In accordance with the principles of the present invention, there is disclosed a magnetic head that comprises a rowbar substrate having a tape support surface and a gap surface at a substrate edge, a closure opposite the gap surface of the rowbar substrate, the closure forming a portion of the tape support surface, a recessed gap region interposed between the gap surface of the rowbar substrate and the closure, the recessed gap region having a uniformly recessed gap profile that extends between the gap surface of the rowbar substrate and the closure, the recessed gap region having a transducer row with at least one magnetoresistive (MR) sensor on the gape surface of the rowbar substrate, and an insulator layer over the tape support surface and the uniformly recessed gap profile of the recessed gap region.
Another embodiment of the invention comprises a magnetic head with a rowbar substrate having a tape support surface and a gap surface opposite said gap surface, said closure forming a further portion of the tape support surface, a recessed gap region interposed between the gap surface of the rowbar substrate and the closure, the recessed gap region having a uniformly recessed gap profile that forms a uniformly recessed portion of the tape support surface which extends between the rowbar substrate and the closure, the recessed gap region having at least one MR transducer-on the gap surface, and an insulator layer on the uniformly recessed portion of the tape support surface, the uniformly recessed portion of the tape support surface mitigating accumulation of conductive materials on the MR transducer and wear of the MR transducer.
The above as well as additional objects, features, and advantages of the present invention will become apparent in the following detailed description.
For a fuller understanding of the nature and advantages of the present invention, as well as the preferred mode of use, reference should be made to the following detailed description read in conjunction with the accompanying drawings. In the following drawings, like reference numerals designate like or similar parts throughout the drawings:
Alternatively, ion milling, sputtering, chemical-mechanical lapping, grinding and sputtering processes may be used to intentionally recess the gap 112. Sputtering is less attractive since sputtering rates differ for different materials leading to selective etching of the gap components. Because of the small dimensions of the gap region and the desired recession δ, grinding would require a very high precision process which may be difficult to implement.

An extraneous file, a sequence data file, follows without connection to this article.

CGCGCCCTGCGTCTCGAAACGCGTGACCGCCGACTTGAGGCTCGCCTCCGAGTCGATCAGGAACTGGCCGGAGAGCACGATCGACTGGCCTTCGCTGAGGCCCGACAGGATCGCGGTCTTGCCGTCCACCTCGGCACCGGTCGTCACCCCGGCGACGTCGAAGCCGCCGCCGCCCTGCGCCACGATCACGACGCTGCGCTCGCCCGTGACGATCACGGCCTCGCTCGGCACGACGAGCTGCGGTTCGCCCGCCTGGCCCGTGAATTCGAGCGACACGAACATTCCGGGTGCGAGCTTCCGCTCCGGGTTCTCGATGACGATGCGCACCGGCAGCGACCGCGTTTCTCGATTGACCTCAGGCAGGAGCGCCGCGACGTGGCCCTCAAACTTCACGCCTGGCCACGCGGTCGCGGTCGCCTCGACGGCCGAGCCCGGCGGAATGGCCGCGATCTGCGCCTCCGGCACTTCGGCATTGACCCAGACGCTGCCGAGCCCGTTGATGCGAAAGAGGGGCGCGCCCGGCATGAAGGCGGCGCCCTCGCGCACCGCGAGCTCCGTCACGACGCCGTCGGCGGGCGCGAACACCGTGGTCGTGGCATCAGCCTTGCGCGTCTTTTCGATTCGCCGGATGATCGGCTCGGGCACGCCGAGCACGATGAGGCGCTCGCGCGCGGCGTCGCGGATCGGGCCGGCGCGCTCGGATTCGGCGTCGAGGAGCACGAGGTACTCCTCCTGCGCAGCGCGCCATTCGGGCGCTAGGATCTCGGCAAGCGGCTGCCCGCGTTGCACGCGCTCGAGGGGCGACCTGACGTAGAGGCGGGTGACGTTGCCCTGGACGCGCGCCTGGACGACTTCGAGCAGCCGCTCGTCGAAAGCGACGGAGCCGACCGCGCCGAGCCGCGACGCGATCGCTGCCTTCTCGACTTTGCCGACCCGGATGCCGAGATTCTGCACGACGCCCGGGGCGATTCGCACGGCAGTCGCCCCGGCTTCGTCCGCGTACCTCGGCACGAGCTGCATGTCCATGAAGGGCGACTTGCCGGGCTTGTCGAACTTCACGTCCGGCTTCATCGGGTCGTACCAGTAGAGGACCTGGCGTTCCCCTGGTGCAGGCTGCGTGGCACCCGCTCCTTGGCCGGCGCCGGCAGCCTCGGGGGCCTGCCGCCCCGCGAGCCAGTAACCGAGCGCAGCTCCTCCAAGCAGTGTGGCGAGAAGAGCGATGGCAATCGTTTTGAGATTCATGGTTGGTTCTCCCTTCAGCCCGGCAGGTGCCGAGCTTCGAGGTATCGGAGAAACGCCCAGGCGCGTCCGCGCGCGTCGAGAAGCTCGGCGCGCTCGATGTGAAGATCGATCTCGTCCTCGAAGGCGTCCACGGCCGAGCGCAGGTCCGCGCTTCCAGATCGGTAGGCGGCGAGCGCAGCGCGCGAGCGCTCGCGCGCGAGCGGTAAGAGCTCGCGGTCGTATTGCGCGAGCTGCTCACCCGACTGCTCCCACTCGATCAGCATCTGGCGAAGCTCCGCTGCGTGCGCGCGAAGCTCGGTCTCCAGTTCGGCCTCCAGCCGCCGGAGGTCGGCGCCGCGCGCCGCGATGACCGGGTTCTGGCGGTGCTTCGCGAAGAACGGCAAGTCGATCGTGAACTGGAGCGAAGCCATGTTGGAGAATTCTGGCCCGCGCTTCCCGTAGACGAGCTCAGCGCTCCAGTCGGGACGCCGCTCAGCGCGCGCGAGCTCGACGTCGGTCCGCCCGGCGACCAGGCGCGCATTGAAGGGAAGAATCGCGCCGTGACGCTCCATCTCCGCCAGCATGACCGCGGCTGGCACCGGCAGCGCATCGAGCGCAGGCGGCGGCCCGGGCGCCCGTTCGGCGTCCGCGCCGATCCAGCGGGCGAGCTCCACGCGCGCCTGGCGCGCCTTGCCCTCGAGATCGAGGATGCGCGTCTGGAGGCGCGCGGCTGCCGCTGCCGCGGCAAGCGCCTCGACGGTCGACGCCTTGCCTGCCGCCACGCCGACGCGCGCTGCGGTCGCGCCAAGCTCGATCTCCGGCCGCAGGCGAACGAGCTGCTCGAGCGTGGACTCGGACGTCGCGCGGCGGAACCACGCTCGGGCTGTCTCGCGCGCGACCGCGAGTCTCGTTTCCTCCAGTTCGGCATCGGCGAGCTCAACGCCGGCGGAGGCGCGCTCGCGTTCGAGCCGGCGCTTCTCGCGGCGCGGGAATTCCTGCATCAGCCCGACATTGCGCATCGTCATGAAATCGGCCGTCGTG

After the intentional recession of the gap 112 by conditioning with the chromium oxide tape is completed, the head is placed in a vacuum system where it is sputter cleaned in an argon-hydrogen plasma for less than 1 minute to remove residual debris and other contamination from the recessed gap profile 322. If selective pole tip etching is desired a longer sputter clean time may be used. After cleaning, an electrically insulating layer 324 having a thickness in the range of 4-20 nm is deposited on the tape support surface 108 and the recessed gap as shown in
Alternatively, after the intentional recession of the gap 112 by conditioning with the chromium oxide tape, the head may be used in a tape drive without deposition of the insulator layer 324. However, to obtain the full benefit of recession of the gap 112, deposition of the insulator layer provides additional protection from shorting of the MR transducer by accumulated conductive debris.
A novel feature of the present invention is providing a forced or intentional recession by a predetermined amount δ creating a gap profile 322 prior to the deposition of an electrical insulation layer 324. The electrical insulation layer in the gap 112 is less exposed to wear by the recording tape 120 for the duration of the head lifetime while avoiding the problem of excessive spacing of the recording tape from the read and write transducers. The insulation layer eliminates MR transducer resistance reduction and resistance fluctuations caused by accumulations of conductive materials from the magnetic recording tape which can result in tape drive field failures.
While the present invention has been particularly shown and described with reference to the preferred embodiments, it will be understood by those skilled in the art that various changes in form and detail may be made without departing from the spirit, scope and teaching of the invention. Accordingly, the disclosed invention is to be considered merely as illustrative and limited only as specified in the appended claims.
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|Citing Patent||Filing date||Publication date||Applicant||Title|
|US8009386 *||Nov 26, 2007||Aug 30, 2011||Tdk Corporation||Magnetic tape head with magnetic head layer formed on base substrate|
|US9053718 *||Nov 21, 2013||Jun 9, 2015||HGST Netherlands B.V.||Method for manufacturing a magnetic tape head using an ink mask formed by printing|
|US20150138673 *||Nov 21, 2013||May 21, 2015||HGST Netherlands B.V.||Method for manufacturing a magnetic tape head using an ink mask formed by printing|
|WO2015016870A1 *||Jul 31, 2013||Feb 5, 2015||Hewlett-Packard Development Company, L.P.||Coating magnetic tape heads|
|U.S. Classification||360/121, G9B/5.067, 360/129, G9B/5.008, G9B/5.052, G9B/5.06, G9B/5.034, 360/122|
|International Classification||G11B5/23, G11B5/29|
|Cooperative Classification||G11B5/00826, G11B5/255, G11B5/23, G11B5/40, G11B5/3106, G11B5/10, G11B5/1871|
|European Classification||G11B5/10, G11B5/187A, G11B5/23, G11B5/008T2F2, G11B5/255|
|Jul 15, 2005||AS||Assignment|
Owner name: INTERNATIONAL BUSINESS MACHINES CORPORATION, NEW Y
Free format text: ASSIGNMENT OF ASSIGNORS INTEREST;ASSIGNORS:BISKEBORN, ROBERT GLENN;IBEN, ICKO E.T.;LIANG, JASON;REEL/FRAME:016269/0168
Effective date: 20050419
|Jun 29, 2012||FPAY||Fee payment|
Year of fee payment: 4